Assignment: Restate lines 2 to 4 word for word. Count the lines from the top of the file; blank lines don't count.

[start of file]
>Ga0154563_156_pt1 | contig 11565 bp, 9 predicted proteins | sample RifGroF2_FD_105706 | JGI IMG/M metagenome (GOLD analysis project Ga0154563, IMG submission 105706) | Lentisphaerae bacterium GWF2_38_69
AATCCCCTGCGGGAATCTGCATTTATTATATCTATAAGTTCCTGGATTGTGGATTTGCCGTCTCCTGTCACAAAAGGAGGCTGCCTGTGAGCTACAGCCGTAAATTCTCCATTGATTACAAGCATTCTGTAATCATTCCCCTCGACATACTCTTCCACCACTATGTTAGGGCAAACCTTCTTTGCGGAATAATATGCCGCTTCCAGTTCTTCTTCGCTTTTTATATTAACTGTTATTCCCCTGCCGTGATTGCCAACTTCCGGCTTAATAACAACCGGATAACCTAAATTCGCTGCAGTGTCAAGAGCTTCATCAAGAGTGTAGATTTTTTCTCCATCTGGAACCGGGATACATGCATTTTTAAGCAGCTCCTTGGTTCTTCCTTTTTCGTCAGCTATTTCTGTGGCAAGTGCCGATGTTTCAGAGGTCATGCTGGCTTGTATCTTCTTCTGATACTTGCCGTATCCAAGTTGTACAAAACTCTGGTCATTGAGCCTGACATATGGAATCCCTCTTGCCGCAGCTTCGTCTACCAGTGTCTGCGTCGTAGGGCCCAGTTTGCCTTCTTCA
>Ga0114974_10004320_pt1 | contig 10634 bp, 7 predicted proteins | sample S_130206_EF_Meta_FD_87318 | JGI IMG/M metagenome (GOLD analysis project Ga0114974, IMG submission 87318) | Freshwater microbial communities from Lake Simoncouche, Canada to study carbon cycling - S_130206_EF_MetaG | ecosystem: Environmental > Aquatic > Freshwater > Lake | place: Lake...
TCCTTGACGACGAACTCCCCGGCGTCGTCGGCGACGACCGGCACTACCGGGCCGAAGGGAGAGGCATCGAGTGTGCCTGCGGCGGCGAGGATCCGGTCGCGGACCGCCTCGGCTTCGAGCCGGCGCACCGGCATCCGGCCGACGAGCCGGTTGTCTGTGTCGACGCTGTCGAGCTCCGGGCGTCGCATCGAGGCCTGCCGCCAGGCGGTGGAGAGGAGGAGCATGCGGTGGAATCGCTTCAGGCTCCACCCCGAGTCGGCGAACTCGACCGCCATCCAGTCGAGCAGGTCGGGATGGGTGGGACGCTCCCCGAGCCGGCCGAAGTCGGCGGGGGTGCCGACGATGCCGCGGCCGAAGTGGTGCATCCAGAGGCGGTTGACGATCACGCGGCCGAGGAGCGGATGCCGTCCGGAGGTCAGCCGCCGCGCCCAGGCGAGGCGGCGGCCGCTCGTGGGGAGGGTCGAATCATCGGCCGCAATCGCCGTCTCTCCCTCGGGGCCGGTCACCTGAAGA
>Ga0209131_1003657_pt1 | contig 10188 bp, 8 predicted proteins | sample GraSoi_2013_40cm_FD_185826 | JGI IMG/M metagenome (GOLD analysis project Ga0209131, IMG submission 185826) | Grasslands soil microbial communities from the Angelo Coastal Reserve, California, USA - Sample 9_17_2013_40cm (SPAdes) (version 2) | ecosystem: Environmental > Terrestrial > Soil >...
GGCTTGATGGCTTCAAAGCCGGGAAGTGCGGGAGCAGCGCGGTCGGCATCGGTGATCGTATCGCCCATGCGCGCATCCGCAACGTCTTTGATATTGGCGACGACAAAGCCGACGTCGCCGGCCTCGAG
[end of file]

AATCCCCTGCGGGAATCTGCATTTATTATATCTATAAGTTCCTGGATTGTGGATTTGCCGTCTCCTGTCACAAAAGGAGGCTGCCTGTGAGCTACAGCCGTAAATTCTCCATTGATTACAAGCATTCTGTAATCATTCCCCTCGACATACTCTTCCACCACTATGTTAGGGCAAACCTTCTTTGCGGAATAATATGCCGCTTCCAGTTCTTCTTCGCTTTTTATATTAACTGTTATTCCCCTGCCGTGATTGCCAACTTCCGGCTTAATAACAACCGGATAACCTAAATTCGCTGCAGTGTCAAGAGCTTCATCAAGAGTGTAGATTTTTTCTCCATCTGGAACCGGGATACATGCATTTTTAAGCAGCTCCTTGGTTCTTCCTTTTTCGTCAGCTATTTCTGTGGCAAGTGCCGATGTTTCAGAGGTCATGCTGGCTTGTATCTTCTTCTGATACTTGCCGTATCCAAGTTGTACAAAACTCTGGTCATTGAGCCTGACATATGGAATCCCTCTTGCCGCAGCTTCGTCTACCAGTGTCTGCGTCGTAGGGCCCAGTTTGCCTTCTTCA
>Ga0114974_10004320_pt1 | contig 10634 bp, 7 predicted proteins | sample S_130206_EF_Meta_FD_87318 | JGI IMG/M metagenome (GOLD analysis project Ga0114974, IMG submission 87318) | Freshwater microbial communities from Lake Simoncouche, Canada to study carbon cycling - S_130206_EF_MetaG | ecosystem: Environmental > Aquatic > Freshwater > Lake | place: Lake...
TCCTTGACGACGAACTCCCCGGCGTCGTCGGCGACGACCGGCACTACCGGGCCGAAGGGAGAGGCATCGAGTGTGCCTGCGGCGGCGAGGATCCGGTCGCGGACCGCCTCGGCTTCGAGCCGGCGCACCGGCATCCGGCCGACGAGCCGGTTGTCTGTGTCGACGCTGTCGAGCTCCGGGCGTCGCATCGAGGCCTGCCGCCAGGCGGTGGAGAGGAGGAGCATGCGGTGGAATCGCTTCAGGCTCCACCCCGAGTCGGCGAACTCGACCGCCATCCAGTCGAGCAGGTCGGGATGGGTGGGACGCTCCCCGAGCCGGCCGAAGTCGGCGGGGGTGCCGACGATGCCGCGGCCGAAGTGGTGCATCCAGAGGCGGTTGACGATCACGCGGCCGAGGAGCGGATGCCGTCCGGAGGTCAGCCGCCGCGCCCAGGCGAGGCGGCGGCCGCTCGTGGGGAGGGTCGAATCATCGGCCGCAATCGCCGTCTCTCCCTCGGGGCCGGTCACCTGAAGA